After high school in Illinois, Steinberg lived in Russia and then Germany, where he volunteered at the Berlin State Opera. Back in the United States he studied theater and literature at Vassar College, focusing on translation, which became a kind of metaphor for his life. “Translation became a philosophy for not just thinking about language and culture, but about gender, and how we distill ideas into our own bodies and experiences,” he said. A Fulbright scholarship took him to Russia, where he aimed to study the lesbian, gay, bisexual and transgender movement, though to get the project approved he told the Russian government it was about “political art.”
But Steinberg found that the ivory tower was creating a barrier. “In Russia, I kept trying to explain these complicated ideas. The kind of writing I’d learned to do was not helpful,” he said. Then he discovered comics. “Comics are an incredible vehicle to deal with really complex issues. They’re so much more accessible than academic writing,” he noted. Steinberg ended up in River Junction, Vermont, pursuing a master’s degree in cartooning at The Center for Cartoon Studies.
“I went to Vermont to learn how to translate my ideas about gender identity and queer history into comics form. Vym is a kind of comics project at its heart,” Steinberg said. Steinberg’s own comics include witty, wry work about the Stonewall riots and “a queer Agatha Christie-ish mystery” called “The Disappearance of Pepper Stein.”
Sasha Velour herself began life as a comics character before Steinberg felt bold enough to take her onstage. His performances became riskier and bolder; a kind of horror-chic Nosferatu drag is now his signature.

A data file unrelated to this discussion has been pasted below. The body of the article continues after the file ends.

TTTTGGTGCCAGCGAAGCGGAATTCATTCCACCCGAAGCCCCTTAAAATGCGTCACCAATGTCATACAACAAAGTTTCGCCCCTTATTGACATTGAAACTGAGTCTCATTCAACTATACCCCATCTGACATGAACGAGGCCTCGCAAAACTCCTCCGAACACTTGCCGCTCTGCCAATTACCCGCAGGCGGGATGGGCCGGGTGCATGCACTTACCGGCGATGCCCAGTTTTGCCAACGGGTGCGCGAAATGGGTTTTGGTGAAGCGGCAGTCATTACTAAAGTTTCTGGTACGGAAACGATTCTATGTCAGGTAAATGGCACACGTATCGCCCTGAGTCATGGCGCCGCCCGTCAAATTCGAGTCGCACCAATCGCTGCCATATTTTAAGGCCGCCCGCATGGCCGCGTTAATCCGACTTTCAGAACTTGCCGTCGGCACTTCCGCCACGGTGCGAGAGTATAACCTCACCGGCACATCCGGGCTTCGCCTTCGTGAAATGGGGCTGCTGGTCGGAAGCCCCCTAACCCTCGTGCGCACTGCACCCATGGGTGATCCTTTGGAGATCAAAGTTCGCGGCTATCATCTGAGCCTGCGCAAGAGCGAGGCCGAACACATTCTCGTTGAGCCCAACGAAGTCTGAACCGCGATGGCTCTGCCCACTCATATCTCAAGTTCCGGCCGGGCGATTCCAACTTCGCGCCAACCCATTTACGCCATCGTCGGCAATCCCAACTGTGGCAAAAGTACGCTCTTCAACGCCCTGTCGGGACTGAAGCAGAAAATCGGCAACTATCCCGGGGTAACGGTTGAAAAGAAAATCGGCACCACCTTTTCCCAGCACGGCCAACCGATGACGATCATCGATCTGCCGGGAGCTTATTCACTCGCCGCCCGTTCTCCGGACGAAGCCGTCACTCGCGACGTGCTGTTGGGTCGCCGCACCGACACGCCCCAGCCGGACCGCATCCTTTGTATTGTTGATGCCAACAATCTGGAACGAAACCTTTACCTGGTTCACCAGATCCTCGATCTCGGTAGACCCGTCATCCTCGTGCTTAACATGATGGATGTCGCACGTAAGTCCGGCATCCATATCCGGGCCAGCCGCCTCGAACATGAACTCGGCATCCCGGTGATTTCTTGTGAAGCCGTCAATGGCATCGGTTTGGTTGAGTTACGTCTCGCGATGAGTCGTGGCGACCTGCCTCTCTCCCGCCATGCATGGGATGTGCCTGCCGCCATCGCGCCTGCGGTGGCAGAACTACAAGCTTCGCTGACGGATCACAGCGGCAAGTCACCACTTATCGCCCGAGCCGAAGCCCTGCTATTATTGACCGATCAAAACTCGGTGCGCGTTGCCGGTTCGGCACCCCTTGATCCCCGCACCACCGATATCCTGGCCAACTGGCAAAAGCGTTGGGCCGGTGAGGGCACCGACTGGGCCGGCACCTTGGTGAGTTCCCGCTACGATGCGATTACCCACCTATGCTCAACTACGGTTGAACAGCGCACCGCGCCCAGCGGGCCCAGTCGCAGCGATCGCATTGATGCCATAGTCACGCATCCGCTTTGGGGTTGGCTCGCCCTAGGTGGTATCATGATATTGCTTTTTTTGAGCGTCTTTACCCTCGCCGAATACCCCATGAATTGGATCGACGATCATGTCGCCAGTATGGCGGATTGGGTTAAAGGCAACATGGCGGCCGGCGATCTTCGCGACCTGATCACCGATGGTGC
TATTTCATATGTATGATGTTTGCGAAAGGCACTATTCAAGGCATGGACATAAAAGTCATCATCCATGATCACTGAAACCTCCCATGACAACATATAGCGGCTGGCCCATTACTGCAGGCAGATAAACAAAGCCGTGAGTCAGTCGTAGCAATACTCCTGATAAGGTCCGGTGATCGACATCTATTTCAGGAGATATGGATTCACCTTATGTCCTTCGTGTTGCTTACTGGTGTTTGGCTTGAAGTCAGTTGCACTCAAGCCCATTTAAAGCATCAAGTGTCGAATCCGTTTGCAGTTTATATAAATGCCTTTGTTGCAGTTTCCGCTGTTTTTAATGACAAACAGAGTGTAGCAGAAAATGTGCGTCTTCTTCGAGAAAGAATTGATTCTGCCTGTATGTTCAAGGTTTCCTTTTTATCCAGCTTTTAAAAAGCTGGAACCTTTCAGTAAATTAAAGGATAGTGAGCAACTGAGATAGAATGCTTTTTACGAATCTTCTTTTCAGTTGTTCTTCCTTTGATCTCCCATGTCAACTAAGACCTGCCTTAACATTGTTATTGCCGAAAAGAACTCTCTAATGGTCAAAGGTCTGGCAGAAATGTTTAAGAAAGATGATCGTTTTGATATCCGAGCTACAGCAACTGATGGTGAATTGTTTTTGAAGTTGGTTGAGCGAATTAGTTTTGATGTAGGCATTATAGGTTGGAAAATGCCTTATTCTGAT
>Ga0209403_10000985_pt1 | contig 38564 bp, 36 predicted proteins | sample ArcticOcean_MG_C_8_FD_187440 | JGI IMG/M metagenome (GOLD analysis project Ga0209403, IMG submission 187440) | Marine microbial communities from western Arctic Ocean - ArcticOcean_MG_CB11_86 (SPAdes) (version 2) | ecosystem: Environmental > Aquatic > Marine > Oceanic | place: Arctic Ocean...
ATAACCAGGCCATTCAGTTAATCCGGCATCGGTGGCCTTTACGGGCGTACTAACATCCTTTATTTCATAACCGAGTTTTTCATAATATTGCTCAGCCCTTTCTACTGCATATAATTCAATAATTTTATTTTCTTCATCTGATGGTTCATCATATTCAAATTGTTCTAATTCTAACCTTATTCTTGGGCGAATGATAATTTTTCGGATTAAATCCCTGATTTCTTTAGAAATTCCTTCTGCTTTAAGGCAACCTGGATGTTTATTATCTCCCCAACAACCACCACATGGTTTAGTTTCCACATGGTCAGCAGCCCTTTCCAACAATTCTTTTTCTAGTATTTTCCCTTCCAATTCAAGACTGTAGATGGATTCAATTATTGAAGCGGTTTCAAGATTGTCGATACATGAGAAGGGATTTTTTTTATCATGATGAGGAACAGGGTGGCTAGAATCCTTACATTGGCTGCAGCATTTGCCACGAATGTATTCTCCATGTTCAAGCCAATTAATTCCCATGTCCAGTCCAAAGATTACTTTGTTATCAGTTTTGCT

With the launch of Vym, Steinberg’s Jewish and drag identities are finally intersecting in more meaningful ways. “The connection between the malleable identities of Judaism and of drag is really interesting to me, he said. “In terms of my own family, Diaspora has always been about repeated and dramatic reinvention.” The magazine is a family affair as well; Steinberg’s mother, Hedges, who later died of cancer, copy edited it.
Not all of Vym’s contributors are drag queens, or have even been immersed in drag culture. Masha Bogushevsk, a New York-based photographer, met Steinberg when the latter started teaching at Be Fluent NYC a language school she owns in midtown Manhattan. She ended up documenting his transformation from Steinberg to Velour over six radiant pages shot at the apartment that Hedges and Steinberg share.
“I’d seen Sasha — this soft-spoken employee and teacher — become a very big character onstage,” said Bogushevsky, the daughter of Russian Jewish immigrants. “It’s almost like his body size changed. I was amazed at his confidence and how he carried himself. And I wanted to capture that.”
Steinberg says that kind of power fuels his art. “For me, being really strong in my character means being confidently weird,” he said. “That’s really important. My whole life, people who’ve done that have really inspired me. And that’s absolutely a Jewish idea.”
Michael Kaminer is a contributing editor at the Forward.